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Composition, Sources, and Distribution of PM2.5 Saccharides in a Coastal Urban Site of China

Shanghai Key Laboratory of Atmospheric Particle Pollution and Prevention (LAP3), Department of Environmental Science and Engineering, Fudan University, Shanghai 200433, China
Environmental Science Research and Design Institute of Zhejiang Province, Hangzhou 310007, China
Author to whom correspondence should be addressed.
Atmosphere 2018, 9(7), 274;
Received: 2 June 2018 / Revised: 14 July 2018 / Accepted: 16 July 2018 / Published: 17 July 2018
(This article belongs to the Section Air Quality)
The characteristics of biogenic aerosols in an urban area were explored by determining the composition and temporal distribution of saccharides in PM2.5 in Shanghai. The total saccharides showed a wide range of 9.4 ng/m3 to 1652.9 ng/m3, with the averaged concentrations of 133.1 ng/m3, 267.5 ng/m3, 265.1 ng/m3, and 674.4 ng/m3 in spring, summer, autumn, and winter, respectively. The saccharides include anhydrosaccharides (levoglucosan and mannosan), which were higher in cold seasons due to the increased biomass burning; saccharide alcohols (mannitol, arabitol, sorbitol); and monosaccharides (fructose, glucose), which were more abundant in warm seasons and attributed to the biological emissions. Through positive matrix factorization (PMF) analysis, four emission sources of saccharides were resolved, including biomass burning, fungal spores, plant decomposition, and pollen. Moreover, the process analysis of high concentrations of leveglucosan was conducted by backward trajectory and fire points. We found that concentrations of anhydrosaccharides were relatively stable under different pollution levels, while saccharide alcohols exhibited an obvious decrease with the concentration of PM2.5, indicating that biomass burning was not the core reason for heavy haze pollution. However, high level PM2.5 pollution might inhibit the effects of biological activities. View Full-Text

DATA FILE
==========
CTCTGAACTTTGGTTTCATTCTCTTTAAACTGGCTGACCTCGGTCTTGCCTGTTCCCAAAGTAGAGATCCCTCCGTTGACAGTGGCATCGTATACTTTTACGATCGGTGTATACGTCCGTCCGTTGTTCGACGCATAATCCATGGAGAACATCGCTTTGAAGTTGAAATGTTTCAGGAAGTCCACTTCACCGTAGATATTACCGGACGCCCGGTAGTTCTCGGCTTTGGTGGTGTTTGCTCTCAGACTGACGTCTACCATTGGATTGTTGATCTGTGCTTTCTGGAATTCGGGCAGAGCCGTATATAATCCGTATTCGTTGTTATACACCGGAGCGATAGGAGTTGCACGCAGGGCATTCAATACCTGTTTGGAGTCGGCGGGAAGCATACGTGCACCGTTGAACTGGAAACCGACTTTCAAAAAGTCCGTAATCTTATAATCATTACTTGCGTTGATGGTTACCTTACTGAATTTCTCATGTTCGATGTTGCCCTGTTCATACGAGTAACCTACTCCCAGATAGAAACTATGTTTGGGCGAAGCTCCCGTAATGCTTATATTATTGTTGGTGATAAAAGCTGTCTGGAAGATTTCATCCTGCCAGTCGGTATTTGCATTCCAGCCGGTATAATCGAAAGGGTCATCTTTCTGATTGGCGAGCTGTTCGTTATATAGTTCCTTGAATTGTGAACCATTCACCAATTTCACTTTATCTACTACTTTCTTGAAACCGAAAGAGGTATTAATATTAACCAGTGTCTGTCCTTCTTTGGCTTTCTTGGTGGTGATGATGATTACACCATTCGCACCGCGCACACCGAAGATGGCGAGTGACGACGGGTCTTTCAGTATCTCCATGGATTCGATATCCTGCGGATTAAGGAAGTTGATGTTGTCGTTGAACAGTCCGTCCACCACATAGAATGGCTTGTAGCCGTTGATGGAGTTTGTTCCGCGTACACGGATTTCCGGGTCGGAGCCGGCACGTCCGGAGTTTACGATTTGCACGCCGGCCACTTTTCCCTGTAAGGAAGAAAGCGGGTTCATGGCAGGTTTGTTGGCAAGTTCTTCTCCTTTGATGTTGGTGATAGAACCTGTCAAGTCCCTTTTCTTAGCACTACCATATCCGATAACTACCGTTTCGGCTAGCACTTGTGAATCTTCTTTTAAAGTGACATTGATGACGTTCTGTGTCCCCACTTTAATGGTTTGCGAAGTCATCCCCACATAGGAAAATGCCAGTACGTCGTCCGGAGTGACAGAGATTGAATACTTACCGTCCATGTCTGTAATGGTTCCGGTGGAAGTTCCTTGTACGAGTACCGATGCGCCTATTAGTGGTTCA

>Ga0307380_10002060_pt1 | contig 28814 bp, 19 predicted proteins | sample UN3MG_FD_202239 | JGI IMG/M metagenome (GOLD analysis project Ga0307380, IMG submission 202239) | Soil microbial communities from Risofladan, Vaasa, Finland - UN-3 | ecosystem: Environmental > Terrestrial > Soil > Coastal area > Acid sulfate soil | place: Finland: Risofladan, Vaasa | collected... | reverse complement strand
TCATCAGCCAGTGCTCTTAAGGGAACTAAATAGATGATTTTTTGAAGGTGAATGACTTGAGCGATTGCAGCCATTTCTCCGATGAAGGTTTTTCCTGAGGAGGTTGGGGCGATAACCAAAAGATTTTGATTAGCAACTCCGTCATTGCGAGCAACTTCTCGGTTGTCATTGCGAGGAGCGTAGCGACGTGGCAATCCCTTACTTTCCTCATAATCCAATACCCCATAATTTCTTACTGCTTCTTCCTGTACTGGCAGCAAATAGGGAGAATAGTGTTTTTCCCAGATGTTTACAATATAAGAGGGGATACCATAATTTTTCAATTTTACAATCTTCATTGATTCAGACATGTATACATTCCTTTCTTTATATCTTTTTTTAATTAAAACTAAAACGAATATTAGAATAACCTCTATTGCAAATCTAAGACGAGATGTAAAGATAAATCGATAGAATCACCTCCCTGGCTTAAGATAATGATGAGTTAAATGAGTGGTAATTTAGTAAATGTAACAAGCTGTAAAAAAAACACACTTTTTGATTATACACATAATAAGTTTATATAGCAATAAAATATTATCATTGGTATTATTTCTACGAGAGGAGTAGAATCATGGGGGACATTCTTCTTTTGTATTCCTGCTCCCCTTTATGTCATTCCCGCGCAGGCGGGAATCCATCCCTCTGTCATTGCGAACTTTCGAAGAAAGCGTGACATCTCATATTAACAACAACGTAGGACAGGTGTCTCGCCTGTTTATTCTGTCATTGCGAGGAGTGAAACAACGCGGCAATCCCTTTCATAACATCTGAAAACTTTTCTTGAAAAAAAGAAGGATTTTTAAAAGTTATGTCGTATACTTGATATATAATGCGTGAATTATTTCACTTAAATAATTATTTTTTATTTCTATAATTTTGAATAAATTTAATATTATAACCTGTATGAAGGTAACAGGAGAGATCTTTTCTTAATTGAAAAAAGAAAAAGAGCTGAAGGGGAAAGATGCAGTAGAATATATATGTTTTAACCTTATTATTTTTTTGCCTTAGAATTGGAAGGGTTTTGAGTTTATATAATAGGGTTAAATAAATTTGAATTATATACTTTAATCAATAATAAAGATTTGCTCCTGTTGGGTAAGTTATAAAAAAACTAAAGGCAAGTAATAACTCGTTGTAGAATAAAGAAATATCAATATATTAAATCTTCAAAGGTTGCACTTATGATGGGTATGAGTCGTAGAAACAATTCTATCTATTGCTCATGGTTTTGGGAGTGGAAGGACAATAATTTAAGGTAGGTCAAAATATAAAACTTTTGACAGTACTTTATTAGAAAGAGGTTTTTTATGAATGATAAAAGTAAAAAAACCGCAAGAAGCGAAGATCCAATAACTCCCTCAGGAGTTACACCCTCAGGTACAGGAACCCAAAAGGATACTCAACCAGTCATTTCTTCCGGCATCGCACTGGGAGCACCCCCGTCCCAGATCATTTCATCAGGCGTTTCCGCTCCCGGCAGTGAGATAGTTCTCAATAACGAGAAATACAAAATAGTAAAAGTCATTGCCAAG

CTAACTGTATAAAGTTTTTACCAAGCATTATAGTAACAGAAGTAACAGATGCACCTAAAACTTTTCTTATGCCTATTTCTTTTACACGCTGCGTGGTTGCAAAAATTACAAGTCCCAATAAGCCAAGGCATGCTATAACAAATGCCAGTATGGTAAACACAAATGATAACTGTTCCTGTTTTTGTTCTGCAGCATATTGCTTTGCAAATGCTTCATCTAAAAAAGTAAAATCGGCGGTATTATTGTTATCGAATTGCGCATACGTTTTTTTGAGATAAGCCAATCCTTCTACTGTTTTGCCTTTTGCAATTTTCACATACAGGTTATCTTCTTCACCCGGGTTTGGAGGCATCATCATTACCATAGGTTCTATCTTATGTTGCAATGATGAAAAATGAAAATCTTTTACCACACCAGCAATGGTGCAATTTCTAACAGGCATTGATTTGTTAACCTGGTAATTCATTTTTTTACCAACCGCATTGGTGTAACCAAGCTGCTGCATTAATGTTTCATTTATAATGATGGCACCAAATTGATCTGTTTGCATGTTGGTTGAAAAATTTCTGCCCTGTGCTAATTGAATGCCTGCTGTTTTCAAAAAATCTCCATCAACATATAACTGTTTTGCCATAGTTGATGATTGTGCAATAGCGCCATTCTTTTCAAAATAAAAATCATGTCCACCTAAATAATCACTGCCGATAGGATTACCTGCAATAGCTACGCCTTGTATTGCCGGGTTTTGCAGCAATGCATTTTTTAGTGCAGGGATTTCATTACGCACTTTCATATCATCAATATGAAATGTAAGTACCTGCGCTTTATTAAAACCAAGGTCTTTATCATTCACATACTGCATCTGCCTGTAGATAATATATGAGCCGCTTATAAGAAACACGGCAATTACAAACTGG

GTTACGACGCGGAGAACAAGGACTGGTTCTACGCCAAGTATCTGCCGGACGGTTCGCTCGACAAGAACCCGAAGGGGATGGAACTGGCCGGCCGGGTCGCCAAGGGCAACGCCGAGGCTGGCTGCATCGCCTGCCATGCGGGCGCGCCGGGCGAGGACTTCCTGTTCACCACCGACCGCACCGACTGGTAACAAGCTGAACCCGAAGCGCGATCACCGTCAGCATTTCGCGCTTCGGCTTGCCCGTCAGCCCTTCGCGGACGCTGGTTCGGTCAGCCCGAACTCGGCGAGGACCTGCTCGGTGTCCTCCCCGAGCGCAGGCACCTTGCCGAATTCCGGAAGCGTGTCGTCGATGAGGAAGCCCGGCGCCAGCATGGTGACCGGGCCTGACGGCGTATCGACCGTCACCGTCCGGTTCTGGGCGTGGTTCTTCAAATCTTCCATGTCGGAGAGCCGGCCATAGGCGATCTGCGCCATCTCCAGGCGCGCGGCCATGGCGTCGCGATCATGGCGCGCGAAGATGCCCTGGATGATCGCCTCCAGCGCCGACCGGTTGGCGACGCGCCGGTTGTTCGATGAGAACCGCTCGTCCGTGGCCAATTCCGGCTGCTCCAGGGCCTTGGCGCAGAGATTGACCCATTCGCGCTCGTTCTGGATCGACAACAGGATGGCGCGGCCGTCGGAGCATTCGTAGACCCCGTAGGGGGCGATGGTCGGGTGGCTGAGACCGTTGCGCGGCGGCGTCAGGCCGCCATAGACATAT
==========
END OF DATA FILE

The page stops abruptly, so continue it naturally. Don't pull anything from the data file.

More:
Keywords: saccharides; biomass burning; haze; source apportionment; bio-aerosol saccharides; biomass burning; haze; source apportionment; bio-aerosol
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Xiao, M.; Wang, Q.; Qin, X.; Yu, G.; Deng, C. Composition, Sources, and Distribution of PM2.5 Saccharides in a Coastal Urban Site of China. Atmosphere 2018, 9, 274.

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